Farm Bureau Insight: Securing Agriculture

By Greg Doering, Kansas Farm Bureau

The official dedication and ribbon cutting for the National Bio- and Agro-Defense Facility in Manhattan this week is very welcome news. It also makes me feel old since the process to get here has taken nearly the entirety of my adult life.

Also known as NBAF, the facility is a state-of-the-art lab that will research animal diseases that can also infect humans and develop vaccines and anti-virals for some very nasty bugs. The facility is the replacement of the Plum Island Animal Disease Center off the coast of New York, which is more than six decades old. NBAF will investigate diseases like African Swine Fever, Nipah Virus, and foot and mouth disease (FMD), among others.

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FMD is among the most contagious, infectious diseases in the world, and an outbreak in the U.S. would cost billions of dollars to the livestock industry alone. Vaccines exist for individual strains, but there’s so many different varieties it’s impossible to fully protect against.

The center of the country may seem like an odd choice for a facility that will study some of the most dangerous diseases that threaten our food supply, agricultural economy and public health. But NBAF will anchor the so-called Animal Health Corridor between Manhattan and Columbia, Missouri. The region is home to more than 300 animal health companies and accounts for 56 percent of total worldwide sales in the industry.

NBAF will further leverage the existing networking, collaboration, education and training already present in the area to not just protect but strengthen our food supply. The research will extend beyond known pathogens to emerging diseases to better understand their impact on livestock and humans.

The lab biosafety designation is the highest level possible, making it the first of its kind in the U.S. dedicated to studying animal diseases. As recent history has shown, such pathogens can spillover to affect humans so the research is critical for early identification to minimize the impact on public health.

While the ribbon cutting marks the end of construction and testing of the building, it will take another year or two for the scientific mission to become fully operational. Once it does, it will also provide round-the-clock diagnostic testing to quickly identify suspected pathogens. The diagnostic lab will also provide training to federal and state veterinarians so they can better understand how outbreaks occur and how to combat them.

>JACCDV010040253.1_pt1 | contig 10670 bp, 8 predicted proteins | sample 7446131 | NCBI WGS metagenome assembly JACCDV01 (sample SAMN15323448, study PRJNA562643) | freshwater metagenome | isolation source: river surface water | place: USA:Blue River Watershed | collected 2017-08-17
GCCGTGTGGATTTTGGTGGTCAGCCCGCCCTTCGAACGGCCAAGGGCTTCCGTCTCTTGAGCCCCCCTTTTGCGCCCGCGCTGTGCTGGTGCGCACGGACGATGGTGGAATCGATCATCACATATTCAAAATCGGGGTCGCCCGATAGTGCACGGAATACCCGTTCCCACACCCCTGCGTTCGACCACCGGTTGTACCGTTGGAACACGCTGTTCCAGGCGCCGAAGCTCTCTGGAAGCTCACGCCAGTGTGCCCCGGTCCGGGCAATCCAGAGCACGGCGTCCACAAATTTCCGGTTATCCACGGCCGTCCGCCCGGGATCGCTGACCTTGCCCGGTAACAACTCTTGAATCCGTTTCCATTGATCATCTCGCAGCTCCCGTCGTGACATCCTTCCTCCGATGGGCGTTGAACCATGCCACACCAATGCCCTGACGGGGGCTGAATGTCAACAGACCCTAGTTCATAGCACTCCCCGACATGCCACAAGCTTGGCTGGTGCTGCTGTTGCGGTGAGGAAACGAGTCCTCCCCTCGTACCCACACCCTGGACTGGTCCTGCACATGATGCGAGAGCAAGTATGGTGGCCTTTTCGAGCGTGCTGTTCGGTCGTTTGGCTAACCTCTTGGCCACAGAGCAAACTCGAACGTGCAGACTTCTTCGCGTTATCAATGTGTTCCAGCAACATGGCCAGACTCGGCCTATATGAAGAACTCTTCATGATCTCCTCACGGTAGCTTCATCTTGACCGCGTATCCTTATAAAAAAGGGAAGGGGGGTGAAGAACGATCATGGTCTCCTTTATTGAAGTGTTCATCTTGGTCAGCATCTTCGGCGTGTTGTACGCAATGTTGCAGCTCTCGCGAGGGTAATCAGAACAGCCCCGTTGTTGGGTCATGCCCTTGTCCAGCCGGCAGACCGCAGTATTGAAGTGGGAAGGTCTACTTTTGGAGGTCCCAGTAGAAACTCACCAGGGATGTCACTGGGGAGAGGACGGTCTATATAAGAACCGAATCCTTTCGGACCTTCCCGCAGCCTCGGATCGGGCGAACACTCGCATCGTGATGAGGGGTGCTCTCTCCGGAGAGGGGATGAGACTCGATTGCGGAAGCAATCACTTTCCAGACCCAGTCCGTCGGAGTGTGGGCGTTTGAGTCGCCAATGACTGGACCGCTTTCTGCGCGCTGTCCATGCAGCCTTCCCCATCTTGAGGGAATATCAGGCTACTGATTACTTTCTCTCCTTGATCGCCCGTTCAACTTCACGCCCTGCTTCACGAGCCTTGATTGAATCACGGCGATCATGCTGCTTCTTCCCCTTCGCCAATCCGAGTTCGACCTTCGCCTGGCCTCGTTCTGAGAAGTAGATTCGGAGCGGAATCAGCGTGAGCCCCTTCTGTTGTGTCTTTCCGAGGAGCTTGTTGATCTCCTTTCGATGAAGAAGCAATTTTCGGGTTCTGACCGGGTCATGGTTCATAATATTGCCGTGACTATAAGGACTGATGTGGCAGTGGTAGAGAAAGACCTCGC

It’s been nearly 20 years since the federal government first announced it was seeking to replace the Plum Island facility. Those two decades are full of twists and turns in the site selection and funding processes, but NBAF is poised to protect the nation’s food supply and human health from diseases both old and new for the coming decades. In short, Kansas will be at the center of securing agriculture for the foreseeable future.

“Insight” is a weekly column published by Kansas Farm Bureau, the state’s largest farm organization whose mission is to strengthen agriculture and the lives of Kansans through advocacy, education and service.Β 

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Derek Nester
Derek Nester
Derek Nester was born and raised in Blue Rapids and graduated from Valley Heights High School in 2000. He attended Cowley College in Arkansas City and Johnson County Community College in Overland Park studying Journalism & Media Communications. In 2002 Derek joined Taylor Communications, Inc. in Salina, Kansas working in digital media for 550 AM KFRM and 100.9 FM KCLY. Following that stop, he joined Dierking Communications, Inc. stations KNDY AM & FM as a board operator and fill-in sports play-by-play announcer. Starting in 2005 Derek joined the Kansas City Chiefs Radio Network as a Studio Coordinator at 101 The Fox in Kansas City, a role he would serve for 15 years culminating in the Super Bowl LIV Championship game broadcast. In 2020 he moved to Audacy, formerly known as Entercom Communications, Inc. and 106.5 The Wolf and 610 Sports Radio, the new flagship stations of the Kansas City Chiefs Radio Network, the largest radio network in the NFL. Through all of this, Derek continues to serve as the Digital Media Director for Sunflower State Radio, the digital and social media operations of Dierking Communications, Inc. and the 6 radio stations it owns and operates across Kansas.

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